“There are a lot of talented physicians who do their best to treat with Medicare, but it doesn’t pay the full cost of service. It’s better than Medicaid, certainly, but it doesn’t usually cover the full cost of care,” O’Mara said. “So if you’re taking a certain percentage of patients whose Medicare coverage doesn’t cover the full cost of care, you have to be strategic about choosing your patient load and limiting how many Medicare patients you see in order to cover your overhead.”
She added that because of the costs and regulatory issues involved in running a practice, the NSMA is seeing more physicians move to larger practices or hospital-based settings than to concierge practices.
Spogen indicated another byproduct of the current state of primary care is a lack of communication about one of life’s most important subjects: dying.
“People just don’t understand what their outcomes are likely to be,” he said. “Here’s an example: If you’re in, say, the 80-plus age group and you end up in the ICU in a local hospital, the odds are that you’re never going home. Do people understand that? Do they understand that they’ll be poked and prodded, and that they may be exposed to more harm without a successful outcome? We need to do a better job of planning for the future than we do now.”
A physician shortage means that there’s very little, if any, time to have these important discussions. Compound that with our natural reticence to discuss death, and it’s easy to see why many fail to get the care they deserve at the end of life.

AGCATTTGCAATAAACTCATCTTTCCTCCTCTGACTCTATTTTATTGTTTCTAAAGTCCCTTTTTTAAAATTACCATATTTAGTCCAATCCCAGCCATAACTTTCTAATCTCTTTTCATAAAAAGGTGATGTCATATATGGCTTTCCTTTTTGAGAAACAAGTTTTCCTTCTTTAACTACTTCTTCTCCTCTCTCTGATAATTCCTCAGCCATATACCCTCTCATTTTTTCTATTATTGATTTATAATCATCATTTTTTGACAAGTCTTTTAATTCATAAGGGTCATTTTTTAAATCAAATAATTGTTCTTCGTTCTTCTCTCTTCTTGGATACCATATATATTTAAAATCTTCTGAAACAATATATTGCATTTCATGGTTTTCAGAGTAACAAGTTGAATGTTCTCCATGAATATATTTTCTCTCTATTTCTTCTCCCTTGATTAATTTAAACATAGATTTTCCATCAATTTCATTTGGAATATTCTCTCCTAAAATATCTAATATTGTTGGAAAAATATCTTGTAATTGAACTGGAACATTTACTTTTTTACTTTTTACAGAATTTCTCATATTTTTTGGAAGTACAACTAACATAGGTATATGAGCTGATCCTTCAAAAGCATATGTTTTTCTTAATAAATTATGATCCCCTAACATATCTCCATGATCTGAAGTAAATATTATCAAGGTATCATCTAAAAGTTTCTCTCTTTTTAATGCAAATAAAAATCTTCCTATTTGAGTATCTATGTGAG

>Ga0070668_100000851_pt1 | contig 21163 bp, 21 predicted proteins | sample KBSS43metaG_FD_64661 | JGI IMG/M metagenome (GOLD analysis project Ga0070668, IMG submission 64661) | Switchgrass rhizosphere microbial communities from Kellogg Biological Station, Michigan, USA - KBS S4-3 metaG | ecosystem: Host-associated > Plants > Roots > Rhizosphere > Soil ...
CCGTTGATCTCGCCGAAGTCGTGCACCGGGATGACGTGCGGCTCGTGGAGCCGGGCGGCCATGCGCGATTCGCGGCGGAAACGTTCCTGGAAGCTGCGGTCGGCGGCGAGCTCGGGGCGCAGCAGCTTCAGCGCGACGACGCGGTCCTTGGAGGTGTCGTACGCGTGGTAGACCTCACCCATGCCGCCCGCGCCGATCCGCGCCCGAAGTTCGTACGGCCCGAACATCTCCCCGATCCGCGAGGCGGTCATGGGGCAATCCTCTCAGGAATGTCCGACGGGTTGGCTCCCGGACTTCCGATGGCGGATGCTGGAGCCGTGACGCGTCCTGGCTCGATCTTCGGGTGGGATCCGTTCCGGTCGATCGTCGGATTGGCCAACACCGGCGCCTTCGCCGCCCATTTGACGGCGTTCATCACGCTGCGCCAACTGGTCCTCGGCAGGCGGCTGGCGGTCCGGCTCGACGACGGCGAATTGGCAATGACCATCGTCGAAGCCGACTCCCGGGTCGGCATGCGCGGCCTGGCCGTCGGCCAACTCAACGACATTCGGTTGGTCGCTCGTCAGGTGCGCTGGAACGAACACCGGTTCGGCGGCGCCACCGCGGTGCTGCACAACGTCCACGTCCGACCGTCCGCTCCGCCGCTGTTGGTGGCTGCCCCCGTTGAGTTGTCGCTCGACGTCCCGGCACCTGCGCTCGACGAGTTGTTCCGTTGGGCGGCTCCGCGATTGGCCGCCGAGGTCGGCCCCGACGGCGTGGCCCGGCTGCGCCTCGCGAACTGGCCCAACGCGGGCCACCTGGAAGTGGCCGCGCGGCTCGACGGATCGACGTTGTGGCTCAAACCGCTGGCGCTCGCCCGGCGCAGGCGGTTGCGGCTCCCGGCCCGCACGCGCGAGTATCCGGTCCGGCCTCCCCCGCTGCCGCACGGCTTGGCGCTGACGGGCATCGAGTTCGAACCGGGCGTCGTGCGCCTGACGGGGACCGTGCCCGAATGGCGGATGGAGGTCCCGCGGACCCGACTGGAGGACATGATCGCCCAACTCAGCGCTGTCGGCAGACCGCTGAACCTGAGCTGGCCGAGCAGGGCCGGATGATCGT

“It’s important to have that conversation with your doctor,” Spogen said. “So, if you’re 70, you should be saying, ’What things should I be planning for?’ You need to think about what things are acceptable to you late in life and what aren’t. I just think those things aren’t being talked about. And those conversations need to be had when a person is lucid, not when they’re in the ICU.”
He said that if patients do nothing else, they should ask their doctors for a Physician Orders for Life-Sustaining Treatment Paradigm, or POLST form. This direct order, signed by a physician, is a form completed based on conversations between patients and health care professionals about goals of care, quality of life, diagnosis, prognosis and treatment options.
“Every patient should have one of those,” Spogen said. “It takes two to tango, so to speak. You and your doctor need to both be willing to talk about it.”
But that means getting time with your doctor—a luxury few of us get.
“As far as I’m concerned, it has to change,” Spogen said. “The system isn’t user-friendly. It’s become about seeing as many people as you can and who cares about outcome, and that’s not why we go into practice.”